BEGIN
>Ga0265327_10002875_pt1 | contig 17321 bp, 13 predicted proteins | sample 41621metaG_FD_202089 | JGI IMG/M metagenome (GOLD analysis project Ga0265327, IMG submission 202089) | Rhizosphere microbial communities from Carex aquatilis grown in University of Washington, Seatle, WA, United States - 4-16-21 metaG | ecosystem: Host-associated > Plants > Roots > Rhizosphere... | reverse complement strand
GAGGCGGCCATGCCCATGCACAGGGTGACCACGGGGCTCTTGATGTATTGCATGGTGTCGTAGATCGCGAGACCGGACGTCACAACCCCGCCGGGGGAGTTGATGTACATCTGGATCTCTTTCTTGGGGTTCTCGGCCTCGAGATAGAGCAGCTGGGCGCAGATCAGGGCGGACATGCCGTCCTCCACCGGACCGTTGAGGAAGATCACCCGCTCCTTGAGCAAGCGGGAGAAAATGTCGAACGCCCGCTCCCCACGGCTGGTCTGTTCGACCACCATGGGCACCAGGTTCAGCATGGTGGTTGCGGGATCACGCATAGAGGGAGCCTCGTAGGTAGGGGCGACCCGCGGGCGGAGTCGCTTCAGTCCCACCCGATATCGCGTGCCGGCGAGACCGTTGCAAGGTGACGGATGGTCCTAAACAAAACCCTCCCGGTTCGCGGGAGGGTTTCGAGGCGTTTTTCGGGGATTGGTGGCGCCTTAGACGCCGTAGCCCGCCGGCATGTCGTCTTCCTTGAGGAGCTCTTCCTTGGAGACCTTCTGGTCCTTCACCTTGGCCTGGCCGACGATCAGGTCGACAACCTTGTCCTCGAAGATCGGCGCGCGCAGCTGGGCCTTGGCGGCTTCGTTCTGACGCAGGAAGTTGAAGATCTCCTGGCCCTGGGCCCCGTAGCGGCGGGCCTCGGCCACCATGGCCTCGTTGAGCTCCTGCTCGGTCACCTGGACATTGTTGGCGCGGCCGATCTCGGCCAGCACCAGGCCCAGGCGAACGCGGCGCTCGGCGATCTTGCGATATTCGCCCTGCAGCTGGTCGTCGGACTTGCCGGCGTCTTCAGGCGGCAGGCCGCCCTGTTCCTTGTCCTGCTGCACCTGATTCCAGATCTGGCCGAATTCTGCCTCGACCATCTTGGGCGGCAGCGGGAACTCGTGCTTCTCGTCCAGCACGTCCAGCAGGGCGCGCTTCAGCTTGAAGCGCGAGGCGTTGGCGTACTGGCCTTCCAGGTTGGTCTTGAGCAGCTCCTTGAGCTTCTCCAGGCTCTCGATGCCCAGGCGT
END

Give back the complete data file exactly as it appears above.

>Ga0265327_10002875_pt1 | contig 17321 bp, 13 predicted proteins | sample 41621metaG_FD_202089 | JGI IMG/M metagenome (GOLD analysis project Ga0265327, IMG submission 202089) | Rhizosphere microbial communities from Carex aquatilis grown in University of Washington, Seatle, WA, United States - 4-16-21 metaG | ecosystem: Host-associated > Plants > Roots > Rhizosphere... | reverse complement strand
GAGGCGGCCATGCCCATGCACAGGGTGACCACGGGGCTCTTGATGTATTGCATGGTGTCGTAGATCGCGAGACCGGACGTCACAACCCCGCCGGGGGAGTTGATGTACATCTGGATCTCTTTCTTGGGGTTCTCGGCCTCGAGATAGAGCAGCTGGGCGCAGATCAGGGCGGACATGCCGTCCTCCACCGGACCGTTGAGGAAGATCACCCGCTCCTTGAGCAAGCGGGAGAAAATGTCGAACGCCCGCTCCCCACGGCTGGTCTGTTCGACCACCATGGGCACCAGGTTCAGCATGGTGGTTGCGGGATCACGCATAGAGGGAGCCTCGTAGGTAGGGGCGACCCGCGGGCGGAGTCGCTTCAGTCCCACCCGATATCGCGTGCCGGCGAGACCGTTGCAAGGTGACGGATGGTCCTAAACAAAACCCTCCCGGTTCGCGGGAGGGTTTCGAGGCGTTTTTCGGGGATTGGTGGCGCCTTAGACGCCGTAGCCCGCCGGCATGTCGTCTTCCTTGAGGAGCTCTTCCTTGGAGACCTTCTGGTCCTTCACCTTGGCCTGGCCGACGATCAGGTCGACAACCTTGTCCTCGAAGATCGGCGCGCGCAGCTGGGCCTTGGCGGCTTCGTTCTGACGCAGGAAGTTGAAGATCTCCTGGCCCTGGGCCCCGTAGCGGCGGGCCTCGGCCACCATGGCCTCGTTGAGCTCCTGCTCGGTCACCTGGACATTGTTGGCGCGGCCGATCTCGGCCAGCACCAGGCCCAGGCGAACGCGGCGCTCGGCGATCTTGCGATATTCGCCCTGCAGCTGGTCGTCGGACTTGCCGGCGTCTTCAGGCGGCAGGCCGCCCTGTTCCTTGTCCTGCTGCACCTGATTCCAGATCTGGCCGAATTCTGCCTCGACCATCTTGGGCGGCAGCGGGAACTCGTGCTTCTCGTCCAGCACGTCCAGCAGGGCGCGCTTCAGCTTGAAGCGCGAGGCGTTGGCGTACTGGCCTTCCAGGTTGGTCTTGAGCAGCTCCTTGAGCTTCTCCAGGCTCTCGATGCCCAGGCGT